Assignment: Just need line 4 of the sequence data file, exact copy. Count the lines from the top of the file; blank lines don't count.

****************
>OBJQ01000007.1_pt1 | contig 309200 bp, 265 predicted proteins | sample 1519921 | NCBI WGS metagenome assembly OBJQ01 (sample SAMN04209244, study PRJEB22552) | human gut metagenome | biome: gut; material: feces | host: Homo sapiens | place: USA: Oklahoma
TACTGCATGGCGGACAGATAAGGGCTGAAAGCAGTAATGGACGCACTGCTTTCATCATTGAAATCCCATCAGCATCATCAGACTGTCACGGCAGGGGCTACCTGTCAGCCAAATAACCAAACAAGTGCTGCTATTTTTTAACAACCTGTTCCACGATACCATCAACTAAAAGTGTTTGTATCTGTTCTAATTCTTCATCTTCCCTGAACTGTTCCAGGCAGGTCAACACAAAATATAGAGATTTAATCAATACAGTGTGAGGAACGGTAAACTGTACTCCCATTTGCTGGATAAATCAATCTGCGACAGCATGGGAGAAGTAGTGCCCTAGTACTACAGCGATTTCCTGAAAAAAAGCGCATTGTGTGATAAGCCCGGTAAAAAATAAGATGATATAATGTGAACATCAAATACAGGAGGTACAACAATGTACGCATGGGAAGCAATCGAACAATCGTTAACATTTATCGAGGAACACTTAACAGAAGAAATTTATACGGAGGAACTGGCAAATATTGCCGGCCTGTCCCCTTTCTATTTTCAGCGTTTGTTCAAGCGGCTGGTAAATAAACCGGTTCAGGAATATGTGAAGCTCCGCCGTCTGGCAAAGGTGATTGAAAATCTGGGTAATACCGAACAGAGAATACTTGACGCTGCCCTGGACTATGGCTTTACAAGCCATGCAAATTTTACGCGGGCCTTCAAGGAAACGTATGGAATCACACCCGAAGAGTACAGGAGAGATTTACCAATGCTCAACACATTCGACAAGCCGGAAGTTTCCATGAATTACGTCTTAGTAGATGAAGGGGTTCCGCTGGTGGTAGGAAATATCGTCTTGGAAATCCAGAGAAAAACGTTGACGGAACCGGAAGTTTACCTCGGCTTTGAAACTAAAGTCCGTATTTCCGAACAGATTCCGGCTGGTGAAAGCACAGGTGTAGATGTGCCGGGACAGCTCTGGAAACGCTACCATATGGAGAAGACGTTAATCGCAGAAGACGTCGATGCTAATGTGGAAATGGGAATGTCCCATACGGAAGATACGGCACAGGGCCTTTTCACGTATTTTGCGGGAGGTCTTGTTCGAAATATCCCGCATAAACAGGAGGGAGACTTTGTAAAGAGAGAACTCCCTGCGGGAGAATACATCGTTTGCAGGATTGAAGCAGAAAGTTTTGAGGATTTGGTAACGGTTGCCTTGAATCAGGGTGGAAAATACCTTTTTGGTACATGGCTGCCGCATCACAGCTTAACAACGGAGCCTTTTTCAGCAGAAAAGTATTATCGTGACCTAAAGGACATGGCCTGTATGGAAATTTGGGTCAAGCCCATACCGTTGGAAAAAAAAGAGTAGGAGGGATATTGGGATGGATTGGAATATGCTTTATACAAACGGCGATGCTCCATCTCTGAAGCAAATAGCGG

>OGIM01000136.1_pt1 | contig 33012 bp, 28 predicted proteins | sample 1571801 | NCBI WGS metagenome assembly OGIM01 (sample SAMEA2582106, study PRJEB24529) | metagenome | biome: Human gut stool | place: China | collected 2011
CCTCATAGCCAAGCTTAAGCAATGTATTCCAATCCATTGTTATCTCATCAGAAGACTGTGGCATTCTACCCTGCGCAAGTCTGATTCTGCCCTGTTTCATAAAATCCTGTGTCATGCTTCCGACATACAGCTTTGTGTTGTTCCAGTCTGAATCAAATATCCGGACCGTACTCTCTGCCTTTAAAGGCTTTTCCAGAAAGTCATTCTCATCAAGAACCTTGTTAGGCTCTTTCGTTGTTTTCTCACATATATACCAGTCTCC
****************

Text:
CCTCATAGCCAAGCTTAAGCAATGTATTCCAATCCATTGTTATCTCATCAGAAGACTGTGGCATTCTACCCTGCGCAAGTCTGATTCTGCCCTGTTTCATAAAATCCTGTGTCATGCTTCCGACATACAGCTTTGTGTTGTTCCAGTCTGAATCAAATATCCGGACCGTACTCTCTGCCTTTAAAGGCTTTTCCAGAAAGTCATTCTCATCAAGAACCTTGTTAGGCTCTTTCGTTGTTTTCTCACATATATACCAGTCTCC